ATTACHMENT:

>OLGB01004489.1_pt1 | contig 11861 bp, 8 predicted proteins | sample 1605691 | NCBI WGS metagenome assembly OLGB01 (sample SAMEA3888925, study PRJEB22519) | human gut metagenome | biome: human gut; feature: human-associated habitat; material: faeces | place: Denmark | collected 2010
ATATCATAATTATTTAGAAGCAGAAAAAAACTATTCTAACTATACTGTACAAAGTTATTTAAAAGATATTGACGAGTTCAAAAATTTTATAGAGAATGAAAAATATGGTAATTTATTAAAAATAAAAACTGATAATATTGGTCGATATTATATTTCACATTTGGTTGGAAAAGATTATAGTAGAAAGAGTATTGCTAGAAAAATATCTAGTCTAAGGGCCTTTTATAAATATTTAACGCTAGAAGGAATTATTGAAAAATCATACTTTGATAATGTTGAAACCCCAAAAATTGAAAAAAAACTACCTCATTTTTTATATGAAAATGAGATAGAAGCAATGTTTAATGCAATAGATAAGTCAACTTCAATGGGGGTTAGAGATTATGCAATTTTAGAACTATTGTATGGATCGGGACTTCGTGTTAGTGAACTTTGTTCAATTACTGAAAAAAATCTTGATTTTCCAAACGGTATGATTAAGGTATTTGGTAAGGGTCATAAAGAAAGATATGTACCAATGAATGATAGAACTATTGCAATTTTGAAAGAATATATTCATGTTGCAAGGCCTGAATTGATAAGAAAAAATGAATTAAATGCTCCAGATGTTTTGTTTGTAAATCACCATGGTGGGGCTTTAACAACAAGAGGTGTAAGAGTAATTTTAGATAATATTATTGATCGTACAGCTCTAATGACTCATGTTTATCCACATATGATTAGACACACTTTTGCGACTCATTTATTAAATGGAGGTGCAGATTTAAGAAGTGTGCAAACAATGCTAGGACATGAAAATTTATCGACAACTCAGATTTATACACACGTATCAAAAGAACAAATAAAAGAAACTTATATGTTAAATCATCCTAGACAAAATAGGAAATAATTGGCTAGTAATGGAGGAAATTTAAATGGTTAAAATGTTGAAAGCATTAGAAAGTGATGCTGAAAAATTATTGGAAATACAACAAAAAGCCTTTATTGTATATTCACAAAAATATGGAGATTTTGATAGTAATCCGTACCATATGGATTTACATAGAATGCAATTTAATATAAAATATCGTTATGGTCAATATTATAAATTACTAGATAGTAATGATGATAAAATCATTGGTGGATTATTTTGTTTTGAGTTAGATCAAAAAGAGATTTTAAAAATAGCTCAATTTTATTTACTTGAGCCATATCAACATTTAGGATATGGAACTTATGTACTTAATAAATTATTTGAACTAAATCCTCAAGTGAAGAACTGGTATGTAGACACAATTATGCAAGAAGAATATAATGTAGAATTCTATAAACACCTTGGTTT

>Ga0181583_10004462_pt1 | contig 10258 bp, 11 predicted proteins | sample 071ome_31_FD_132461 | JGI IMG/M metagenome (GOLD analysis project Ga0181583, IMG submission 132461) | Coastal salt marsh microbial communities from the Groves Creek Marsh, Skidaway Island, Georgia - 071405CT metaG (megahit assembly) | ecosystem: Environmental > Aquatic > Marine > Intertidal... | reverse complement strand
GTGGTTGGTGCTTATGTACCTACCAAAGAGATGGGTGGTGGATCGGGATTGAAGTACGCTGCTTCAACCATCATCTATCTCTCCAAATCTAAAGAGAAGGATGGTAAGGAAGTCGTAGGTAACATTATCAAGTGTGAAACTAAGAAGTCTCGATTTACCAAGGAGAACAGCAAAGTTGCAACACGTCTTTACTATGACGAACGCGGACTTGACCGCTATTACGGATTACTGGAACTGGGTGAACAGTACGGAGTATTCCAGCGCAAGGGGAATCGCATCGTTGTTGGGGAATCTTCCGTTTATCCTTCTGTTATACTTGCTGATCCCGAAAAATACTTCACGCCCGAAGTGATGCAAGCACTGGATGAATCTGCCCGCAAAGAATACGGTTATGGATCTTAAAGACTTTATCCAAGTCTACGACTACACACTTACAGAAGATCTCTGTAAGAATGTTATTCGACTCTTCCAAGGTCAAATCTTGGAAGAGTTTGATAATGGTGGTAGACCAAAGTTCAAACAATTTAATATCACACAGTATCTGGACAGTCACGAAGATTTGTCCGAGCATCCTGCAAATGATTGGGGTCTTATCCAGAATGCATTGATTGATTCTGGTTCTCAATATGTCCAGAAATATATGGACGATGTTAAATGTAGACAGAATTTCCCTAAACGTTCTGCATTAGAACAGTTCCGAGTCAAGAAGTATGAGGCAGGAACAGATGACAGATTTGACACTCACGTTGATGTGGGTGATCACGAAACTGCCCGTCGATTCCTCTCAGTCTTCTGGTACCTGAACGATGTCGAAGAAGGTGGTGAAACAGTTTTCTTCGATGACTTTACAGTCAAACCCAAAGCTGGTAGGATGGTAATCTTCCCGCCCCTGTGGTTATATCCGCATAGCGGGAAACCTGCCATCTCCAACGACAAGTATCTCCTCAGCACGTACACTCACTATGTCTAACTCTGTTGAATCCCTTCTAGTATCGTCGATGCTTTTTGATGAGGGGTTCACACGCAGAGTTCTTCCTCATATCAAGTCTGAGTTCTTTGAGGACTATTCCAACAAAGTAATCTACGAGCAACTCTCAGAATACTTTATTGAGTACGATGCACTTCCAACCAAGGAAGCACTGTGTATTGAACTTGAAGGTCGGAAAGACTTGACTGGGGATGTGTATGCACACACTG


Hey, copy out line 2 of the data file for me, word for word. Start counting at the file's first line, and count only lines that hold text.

ATATCATAATTATTTAGAAGCAGAAAAAAACTATTCTAACTATACTGTACAAAGTTATTTAAAAGATATTGACGAGTTCAAAAATTTTATAGAGAATGAAAAATATGGTAATTTATTAAAAATAAAAACTGATAATATTGGTCGATATTATATTTCACATTTGGTTGGAAAAGATTATAGTAGAAAGAGTATTGCTAGAAAAATATCTAGTCTAAGGGCCTTTTATAAATATTTAACGCTAGAAGGAATTATTGAAAAATCATACTTTGATAATGTTGAAACCCCAAAAATTGAAAAAAAACTACCTCATTTTTTATATGAAAATGAGATAGAAGCAATGTTTAATGCAATAGATAAGTCAACTTCAATGGGGGTTAGAGATTATGCAATTTTAGAACTATTGTATGGATCGGGACTTCGTGTTAGTGAACTTTGTTCAATTACTGAAAAAAATCTTGATTTTCCAAACGGTATGATTAAGGTATTTGGTAAGGGTCATAAAGAAAGATATGTACCAATGAATGATAGAACTATTGCAATTTTGAAAGAATATATTCATGTTGCAAGGCCTGAATTGATAAGAAAAAATGAATTAAATGCTCCAGATGTTTTGTTTGTAAATCACCATGGTGGGGCTTTAACAACAAGAGGTGTAAGAGTAATTTTAGATAATATTATTGATCGTACAGCTCTAATGACTCATGTTTATCCACATATGATTAGACACACTTTTGCGACTCATTTATTAAATGGAGGTGCAGATTTAAGAAGTGTGCAAACAATGCTAGGACATGAAAATTTATCGACAACTCAGATTTATACACACGTATCAAAAGAACAAATAAAAGAAACTTATATGTTAAATCATCCTAGACAAAATAGGAAATAATTGGCTAGTAATGGAGGAAATTTAAATGGTTAAAATGTTGAAAGCATTAGAAAGTGATGCTGAAAAATTATTGGAAATACAACAAAAAGCCTTTATTGTATATTCACAAAAATATGGAGATTTTGATAGTAATCCGTACCATATGGATTTACATAGAATGCAATTTAATATAAAATATCGTTATGGTCAATATTATAAATTACTAGATAGTAATGATGATAAAATCATTGGTGGATTATTTTGTTTTGAGTTAGATCAAAAAGAGATTTTAAAAATAGCTCAATTTTATTTACTTGAGCCATATCAACATTTAGGATATGGAACTTATGTACTTAATAAATTATTTGAACTAAATCCTCAAGTGAAGAACTGGTATGTAGACACAATTATGCAAGAAGAATATAATGTAGAATTCTATAAACACCTTGGTTT